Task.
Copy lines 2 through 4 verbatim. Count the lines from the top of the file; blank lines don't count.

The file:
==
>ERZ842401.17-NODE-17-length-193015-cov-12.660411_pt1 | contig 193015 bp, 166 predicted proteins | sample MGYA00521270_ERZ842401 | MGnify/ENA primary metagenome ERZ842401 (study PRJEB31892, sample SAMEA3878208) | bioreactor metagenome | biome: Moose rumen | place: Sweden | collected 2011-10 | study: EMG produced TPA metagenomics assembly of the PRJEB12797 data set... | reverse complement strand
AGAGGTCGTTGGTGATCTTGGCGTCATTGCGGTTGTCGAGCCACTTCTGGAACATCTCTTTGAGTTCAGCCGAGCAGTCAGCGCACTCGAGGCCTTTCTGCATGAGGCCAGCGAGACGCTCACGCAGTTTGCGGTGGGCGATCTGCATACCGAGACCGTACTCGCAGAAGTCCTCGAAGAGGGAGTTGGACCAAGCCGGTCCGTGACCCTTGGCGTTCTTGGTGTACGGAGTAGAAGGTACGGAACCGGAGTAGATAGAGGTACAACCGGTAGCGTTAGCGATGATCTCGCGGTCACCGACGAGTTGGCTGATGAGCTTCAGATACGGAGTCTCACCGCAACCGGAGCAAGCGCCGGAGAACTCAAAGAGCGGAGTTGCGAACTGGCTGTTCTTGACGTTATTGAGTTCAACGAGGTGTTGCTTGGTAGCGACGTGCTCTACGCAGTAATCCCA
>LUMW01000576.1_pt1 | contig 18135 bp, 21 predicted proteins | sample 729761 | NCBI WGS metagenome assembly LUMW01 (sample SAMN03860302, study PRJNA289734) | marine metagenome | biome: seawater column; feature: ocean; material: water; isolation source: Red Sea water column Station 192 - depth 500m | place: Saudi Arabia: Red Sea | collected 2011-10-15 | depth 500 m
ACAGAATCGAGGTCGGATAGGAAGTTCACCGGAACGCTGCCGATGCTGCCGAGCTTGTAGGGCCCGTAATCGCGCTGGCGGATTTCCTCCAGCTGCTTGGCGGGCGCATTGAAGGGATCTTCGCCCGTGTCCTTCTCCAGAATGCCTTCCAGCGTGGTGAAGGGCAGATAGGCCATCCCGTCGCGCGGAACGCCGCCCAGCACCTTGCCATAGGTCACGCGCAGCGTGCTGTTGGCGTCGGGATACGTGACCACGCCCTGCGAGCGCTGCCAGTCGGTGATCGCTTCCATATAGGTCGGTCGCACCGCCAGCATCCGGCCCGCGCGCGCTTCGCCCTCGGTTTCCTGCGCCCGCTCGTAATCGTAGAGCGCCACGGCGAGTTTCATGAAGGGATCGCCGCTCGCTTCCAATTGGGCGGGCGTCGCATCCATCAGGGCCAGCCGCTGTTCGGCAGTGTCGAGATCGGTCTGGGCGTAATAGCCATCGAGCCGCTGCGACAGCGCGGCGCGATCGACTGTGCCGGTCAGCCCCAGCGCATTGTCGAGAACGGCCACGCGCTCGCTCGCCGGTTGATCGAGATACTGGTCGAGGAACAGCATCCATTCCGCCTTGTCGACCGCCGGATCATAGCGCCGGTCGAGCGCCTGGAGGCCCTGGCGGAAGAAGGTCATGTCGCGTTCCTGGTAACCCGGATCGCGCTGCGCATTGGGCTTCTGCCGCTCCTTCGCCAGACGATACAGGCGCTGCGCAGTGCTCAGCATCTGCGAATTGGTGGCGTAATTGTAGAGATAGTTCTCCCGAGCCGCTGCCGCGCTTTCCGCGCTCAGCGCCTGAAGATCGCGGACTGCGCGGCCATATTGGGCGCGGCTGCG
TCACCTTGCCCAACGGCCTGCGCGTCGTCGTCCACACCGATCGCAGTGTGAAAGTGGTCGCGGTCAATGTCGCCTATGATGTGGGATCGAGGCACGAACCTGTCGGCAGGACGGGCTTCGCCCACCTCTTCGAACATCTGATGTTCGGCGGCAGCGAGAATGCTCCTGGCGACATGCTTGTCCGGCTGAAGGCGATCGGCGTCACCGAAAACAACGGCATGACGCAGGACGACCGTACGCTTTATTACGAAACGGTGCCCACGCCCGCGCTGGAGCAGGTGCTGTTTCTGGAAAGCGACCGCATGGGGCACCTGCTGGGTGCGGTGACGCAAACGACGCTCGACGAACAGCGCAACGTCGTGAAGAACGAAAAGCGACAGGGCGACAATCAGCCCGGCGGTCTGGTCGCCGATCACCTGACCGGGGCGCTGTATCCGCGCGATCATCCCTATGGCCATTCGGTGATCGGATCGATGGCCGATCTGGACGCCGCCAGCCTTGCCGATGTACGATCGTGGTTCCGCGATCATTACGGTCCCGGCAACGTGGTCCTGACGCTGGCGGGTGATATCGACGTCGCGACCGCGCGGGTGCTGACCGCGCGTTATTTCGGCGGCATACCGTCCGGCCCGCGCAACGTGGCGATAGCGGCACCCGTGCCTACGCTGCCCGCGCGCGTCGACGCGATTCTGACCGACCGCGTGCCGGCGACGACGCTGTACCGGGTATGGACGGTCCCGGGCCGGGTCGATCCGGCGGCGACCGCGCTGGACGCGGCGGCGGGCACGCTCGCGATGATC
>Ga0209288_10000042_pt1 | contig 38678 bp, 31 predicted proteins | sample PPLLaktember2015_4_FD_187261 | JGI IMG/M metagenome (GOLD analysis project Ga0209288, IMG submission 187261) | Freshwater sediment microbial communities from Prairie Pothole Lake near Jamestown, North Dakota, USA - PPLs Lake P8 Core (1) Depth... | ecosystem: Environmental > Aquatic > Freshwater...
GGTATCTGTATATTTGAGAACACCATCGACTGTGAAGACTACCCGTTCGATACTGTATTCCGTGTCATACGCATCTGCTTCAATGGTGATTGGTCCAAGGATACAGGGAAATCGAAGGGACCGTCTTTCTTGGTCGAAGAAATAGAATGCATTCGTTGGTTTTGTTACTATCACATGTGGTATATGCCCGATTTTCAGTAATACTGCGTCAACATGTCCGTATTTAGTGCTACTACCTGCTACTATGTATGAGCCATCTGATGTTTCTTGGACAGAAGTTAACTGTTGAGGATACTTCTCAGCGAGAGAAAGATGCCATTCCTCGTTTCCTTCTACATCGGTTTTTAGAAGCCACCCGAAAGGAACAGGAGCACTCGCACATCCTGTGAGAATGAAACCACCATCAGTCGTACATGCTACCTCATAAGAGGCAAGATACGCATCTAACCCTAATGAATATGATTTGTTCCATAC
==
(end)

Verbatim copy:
AGAGGTCGTTGGTGATCTTGGCGTCATTGCGGTTGTCGAGCCACTTCTGGAACATCTCTTTGAGTTCAGCCGAGCAGTCAGCGCACTCGAGGCCTTTCTGCATGAGGCCAGCGAGACGCTCACGCAGTTTGCGGTGGGCGATCTGCATACCGAGACCGTACTCGCAGAAGTCCTCGAAGAGGGAGTTGGACCAAGCCGGTCCGTGACCCTTGGCGTTCTTGGTGTACGGAGTAGAAGGTACGGAACCGGAGTAGATAGAGGTACAACCGGTAGCGTTAGCGATGATCTCGCGGTCACCGACGAGTTGGCTGATGAGCTTCAGATACGGAGTCTCACCGCAACCGGAGCAAGCGCCGGAGAACTCAAAGAGCGGAGTTGCGAACTGGCTGTTCTTGACGTTATTGAGTTCAACGAGGTGTTGCTTGGTAGCGACGTGCTCTACGCAGTAATCCCA
>LUMW01000576.1_pt1 | contig 18135 bp, 21 predicted proteins | sample 729761 | NCBI WGS metagenome assembly LUMW01 (sample SAMN03860302, study PRJNA289734) | marine metagenome | biome: seawater column; feature: ocean; material: water; isolation source: Red Sea water column Station 192 - depth 500m | place: Saudi Arabia: Red Sea | collected 2011-10-15 | depth 500 m
ACAGAATCGAGGTCGGATAGGAAGTTCACCGGAACGCTGCCGATGCTGCCGAGCTTGTAGGGCCCGTAATCGCGCTGGCGGATTTCCTCCAGCTGCTTGGCGGGCGCATTGAAGGGATCTTCGCCCGTGTCCTTCTCCAGAATGCCTTCCAGCGTGGTGAAGGGCAGATAGGCCATCCCGTCGCGCGGAACGCCGCCCAGCACCTTGCCATAGGTCACGCGCAGCGTGCTGTTGGCGTCGGGATACGTGACCACGCCCTGCGAGCGCTGCCAGTCGGTGATCGCTTCCATATAGGTCGGTCGCACCGCCAGCATCCGGCCCGCGCGCGCTTCGCCCTCGGTTTCCTGCGCCCGCTCGTAATCGTAGAGCGCCACGGCGAGTTTCATGAAGGGATCGCCGCTCGCTTCCAATTGGGCGGGCGTCGCATCCATCAGGGCCAGCCGCTGTTCGGCAGTGTCGAGATCGGTCTGGGCGTAATAGCCATCGAGCCGCTGCGACAGCGCGGCGCGATCGACTGTGCCGGTCAGCCCCAGCGCATTGTCGAGAACGGCCACGCGCTCGCTCGCCGGTTGATCGAGATACTGGTCGAGGAACAGCATCCATTCCGCCTTGTCGACCGCCGGATCATAGCGCCGGTCGAGCGCCTGGAGGCCCTGGCGGAAGAAGGTCATGTCGCGTTCCTGGTAACCCGGATCGCGCTGCGCATTGGGCTTCTGCCGCTCCTTCGCCAGACGATACAGGCGCTGCGCAGTGCTCAGCATCTGCGAATTGGTGGCGTAATTGTAGAGATAGTTCTCCCGAGCCGCTGCCGCGCTTTCCGCGCTCAGCGCCTGAAGATCGCGGACTGCGCGGCCATATTGGGCGCGGCTGCG